What Being Chicano in America Means (When You Don’t Speak Spanish)

by learn a language journalist

Somehow, they always know.
I could be getting a haircut, asking for help at the local Mi Pueblo , or crossing the street. It doesn’t matter. Any person of Hispanic descent can recognize their brother with a mythic accuracy. What any well-meaning Hispanic then does, after this recognition, is to share The Language with their brother.
For a Nonspeaker like me, it has become a mortifying test of authenticity:
¿Que tal?”
¿Pelo corto o largo?
¿Te pagan lo suficiente?”
Like a father having to tell their child that the family goldfish is dead, I invariably respond with:
Lo siento, no hablo.
The responses I get range from slight dismay (“What? You‘ve got to learn, mijo !”) to a wide-eyed expression that roughly translates to “Ah, they got you as well, eh?”
Every racial group has its heuristic, a baseline requirement for entry into its people’s arms. For Mexicans in particular, it is the Spanish language. It doesn’t matter your income, your job, or your social standing. If you can communicate without using the language of the Statesmen, you’re in. If you can’t, you are a ghost (or, as is a common label among Asian Americans, a “Model Minority”).
When you’re Too Brown For the Whites and Too White For the Garcias, you reside in a certain racial purgatory. As far back as high school, I was called both a spic and a cracker, among other things (we were a diverse school). I was, as one boy put it, “a fake Mexican.” I look back at this insult now with some amount of gratitude, for it was at that moment that I realized how absurd the notion of race was. For him, my entire existence was null and void because of the sound of my voice. I was an imposter.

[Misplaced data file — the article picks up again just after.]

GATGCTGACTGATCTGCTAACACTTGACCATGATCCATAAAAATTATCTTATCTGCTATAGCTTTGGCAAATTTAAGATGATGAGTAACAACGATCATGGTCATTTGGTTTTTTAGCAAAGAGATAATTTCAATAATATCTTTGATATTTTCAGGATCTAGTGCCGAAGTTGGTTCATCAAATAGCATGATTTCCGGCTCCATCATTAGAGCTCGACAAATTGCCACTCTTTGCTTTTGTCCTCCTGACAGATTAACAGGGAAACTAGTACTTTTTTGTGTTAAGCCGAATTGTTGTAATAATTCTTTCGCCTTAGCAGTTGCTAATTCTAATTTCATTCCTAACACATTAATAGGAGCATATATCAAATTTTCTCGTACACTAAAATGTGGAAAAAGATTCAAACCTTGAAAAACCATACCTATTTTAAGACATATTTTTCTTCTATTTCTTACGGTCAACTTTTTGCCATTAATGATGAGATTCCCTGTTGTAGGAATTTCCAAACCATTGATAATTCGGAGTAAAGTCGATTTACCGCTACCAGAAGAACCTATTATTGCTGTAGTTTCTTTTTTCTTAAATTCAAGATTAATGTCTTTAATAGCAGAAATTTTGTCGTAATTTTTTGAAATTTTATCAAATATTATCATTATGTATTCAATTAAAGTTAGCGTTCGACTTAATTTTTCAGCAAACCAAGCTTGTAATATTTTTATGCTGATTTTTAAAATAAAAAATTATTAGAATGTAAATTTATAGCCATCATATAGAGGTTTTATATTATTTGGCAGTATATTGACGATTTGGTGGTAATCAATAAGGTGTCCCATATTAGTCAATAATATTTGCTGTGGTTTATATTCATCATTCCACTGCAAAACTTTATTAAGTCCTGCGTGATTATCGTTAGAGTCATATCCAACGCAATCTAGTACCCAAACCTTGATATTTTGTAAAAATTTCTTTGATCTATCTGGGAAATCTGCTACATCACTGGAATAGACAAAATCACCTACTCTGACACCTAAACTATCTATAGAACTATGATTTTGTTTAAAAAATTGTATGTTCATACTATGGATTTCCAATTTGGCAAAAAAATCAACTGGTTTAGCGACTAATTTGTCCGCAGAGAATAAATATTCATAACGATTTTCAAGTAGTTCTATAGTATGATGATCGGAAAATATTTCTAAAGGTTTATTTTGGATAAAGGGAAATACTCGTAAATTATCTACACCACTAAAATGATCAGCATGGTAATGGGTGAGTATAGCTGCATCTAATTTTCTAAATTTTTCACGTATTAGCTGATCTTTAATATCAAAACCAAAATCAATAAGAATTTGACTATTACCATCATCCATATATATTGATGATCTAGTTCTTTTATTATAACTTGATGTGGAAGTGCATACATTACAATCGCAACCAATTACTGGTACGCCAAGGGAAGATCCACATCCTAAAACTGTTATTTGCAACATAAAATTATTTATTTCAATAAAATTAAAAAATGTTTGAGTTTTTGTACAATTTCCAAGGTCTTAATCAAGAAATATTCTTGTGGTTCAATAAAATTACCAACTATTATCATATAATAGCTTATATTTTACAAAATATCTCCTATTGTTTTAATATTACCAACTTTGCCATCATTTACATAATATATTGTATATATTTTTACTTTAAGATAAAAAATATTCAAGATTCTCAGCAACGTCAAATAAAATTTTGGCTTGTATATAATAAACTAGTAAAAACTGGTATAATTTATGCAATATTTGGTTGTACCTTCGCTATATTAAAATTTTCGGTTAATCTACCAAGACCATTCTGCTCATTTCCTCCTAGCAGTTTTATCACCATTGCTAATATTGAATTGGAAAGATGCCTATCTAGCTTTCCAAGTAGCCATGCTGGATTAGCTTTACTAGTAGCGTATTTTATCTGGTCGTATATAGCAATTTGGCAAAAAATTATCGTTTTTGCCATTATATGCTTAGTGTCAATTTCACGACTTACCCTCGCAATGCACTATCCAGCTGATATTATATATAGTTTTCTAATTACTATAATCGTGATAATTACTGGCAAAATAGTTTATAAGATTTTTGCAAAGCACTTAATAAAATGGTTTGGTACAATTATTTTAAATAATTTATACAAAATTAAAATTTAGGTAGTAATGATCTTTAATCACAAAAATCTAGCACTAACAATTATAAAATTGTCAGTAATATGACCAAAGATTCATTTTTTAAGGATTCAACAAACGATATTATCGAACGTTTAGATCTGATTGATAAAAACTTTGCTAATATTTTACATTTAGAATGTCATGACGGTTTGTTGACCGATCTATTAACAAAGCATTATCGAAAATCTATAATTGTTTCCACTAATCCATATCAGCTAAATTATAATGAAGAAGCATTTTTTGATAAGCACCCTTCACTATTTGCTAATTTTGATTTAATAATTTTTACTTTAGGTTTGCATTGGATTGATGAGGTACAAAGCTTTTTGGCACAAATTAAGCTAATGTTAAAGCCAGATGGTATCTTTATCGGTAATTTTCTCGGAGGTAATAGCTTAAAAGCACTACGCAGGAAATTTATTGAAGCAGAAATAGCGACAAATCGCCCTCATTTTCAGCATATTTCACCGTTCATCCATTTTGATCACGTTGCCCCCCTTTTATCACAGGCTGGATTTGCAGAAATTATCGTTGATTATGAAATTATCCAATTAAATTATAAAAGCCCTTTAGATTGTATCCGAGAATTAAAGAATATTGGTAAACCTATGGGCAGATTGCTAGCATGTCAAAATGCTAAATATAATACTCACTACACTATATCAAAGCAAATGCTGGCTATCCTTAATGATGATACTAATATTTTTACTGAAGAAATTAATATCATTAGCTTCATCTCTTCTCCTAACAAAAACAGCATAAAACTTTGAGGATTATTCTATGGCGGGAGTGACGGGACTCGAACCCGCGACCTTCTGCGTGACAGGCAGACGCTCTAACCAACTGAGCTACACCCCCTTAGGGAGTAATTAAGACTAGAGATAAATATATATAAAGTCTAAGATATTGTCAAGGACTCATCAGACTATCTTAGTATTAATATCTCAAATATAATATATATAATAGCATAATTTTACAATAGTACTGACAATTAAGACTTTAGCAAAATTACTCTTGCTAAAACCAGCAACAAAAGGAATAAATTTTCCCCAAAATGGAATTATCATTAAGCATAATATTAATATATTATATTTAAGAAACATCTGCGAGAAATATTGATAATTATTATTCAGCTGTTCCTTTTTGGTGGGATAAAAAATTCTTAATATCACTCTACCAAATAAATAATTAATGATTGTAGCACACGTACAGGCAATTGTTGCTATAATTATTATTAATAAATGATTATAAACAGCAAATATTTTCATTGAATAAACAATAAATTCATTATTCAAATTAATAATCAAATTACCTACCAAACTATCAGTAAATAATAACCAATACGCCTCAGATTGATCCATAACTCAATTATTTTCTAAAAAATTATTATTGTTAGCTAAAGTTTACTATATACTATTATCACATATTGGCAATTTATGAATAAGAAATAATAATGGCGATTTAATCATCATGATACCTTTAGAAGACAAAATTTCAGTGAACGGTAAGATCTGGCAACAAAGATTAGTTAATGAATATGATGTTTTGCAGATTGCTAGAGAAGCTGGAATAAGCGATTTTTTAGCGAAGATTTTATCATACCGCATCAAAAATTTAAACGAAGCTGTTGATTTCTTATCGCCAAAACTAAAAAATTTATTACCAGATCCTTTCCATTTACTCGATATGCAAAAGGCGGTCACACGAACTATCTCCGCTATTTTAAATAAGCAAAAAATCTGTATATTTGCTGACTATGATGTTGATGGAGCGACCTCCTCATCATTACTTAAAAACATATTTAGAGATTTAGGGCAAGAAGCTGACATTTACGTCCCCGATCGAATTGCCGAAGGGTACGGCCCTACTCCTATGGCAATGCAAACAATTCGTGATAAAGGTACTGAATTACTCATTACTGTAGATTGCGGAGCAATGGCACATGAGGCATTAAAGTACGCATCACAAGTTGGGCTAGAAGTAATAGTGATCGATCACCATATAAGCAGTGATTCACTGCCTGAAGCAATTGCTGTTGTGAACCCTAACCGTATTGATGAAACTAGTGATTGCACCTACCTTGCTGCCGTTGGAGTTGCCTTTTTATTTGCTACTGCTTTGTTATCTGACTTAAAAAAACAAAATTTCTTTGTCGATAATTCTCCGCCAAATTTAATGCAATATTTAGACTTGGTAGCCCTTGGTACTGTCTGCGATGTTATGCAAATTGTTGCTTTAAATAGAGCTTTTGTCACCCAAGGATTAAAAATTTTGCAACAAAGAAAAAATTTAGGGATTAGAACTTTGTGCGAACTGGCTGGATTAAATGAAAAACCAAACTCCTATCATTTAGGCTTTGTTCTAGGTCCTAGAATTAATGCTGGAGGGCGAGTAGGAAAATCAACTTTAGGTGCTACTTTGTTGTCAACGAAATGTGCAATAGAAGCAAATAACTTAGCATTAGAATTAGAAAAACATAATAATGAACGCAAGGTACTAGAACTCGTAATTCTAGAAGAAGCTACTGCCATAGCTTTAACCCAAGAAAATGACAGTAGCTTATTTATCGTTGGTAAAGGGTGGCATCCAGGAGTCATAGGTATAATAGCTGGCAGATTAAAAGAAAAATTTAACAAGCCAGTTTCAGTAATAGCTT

I accepted that as my identity for years. In a way, I still do. The words of those people who are confused by my existence may be kinder, but their sentiment remains the same:
“You might check that box on the census, but you are not one of us.”
I feel this echo my family life. My father’s wondrous, beautiful stories of growing up in Mexico and struggling in the U.S. are always told at our get-togethers at Christmas. His crackling use of Spanish illuminates his stories of Making It in America, and it always has my aunts and cousins in nostalgic stitches. I, a Nonspeaking Chicano, can only pick apart the words I know and attempt to suture a vague understanding. I know the story is captivating, but I cannot ask him to tell it to me in English. That would be an insult to the struggle itself, a whitewashing of his life. Yet I desperately wish to know it. Perhaps I will ask him for Father’s Day, and help to write his life story. I only hope my father can accept that his years of hardship will be written in the language of the nation who have hung and continue to hang his citizenship over his head.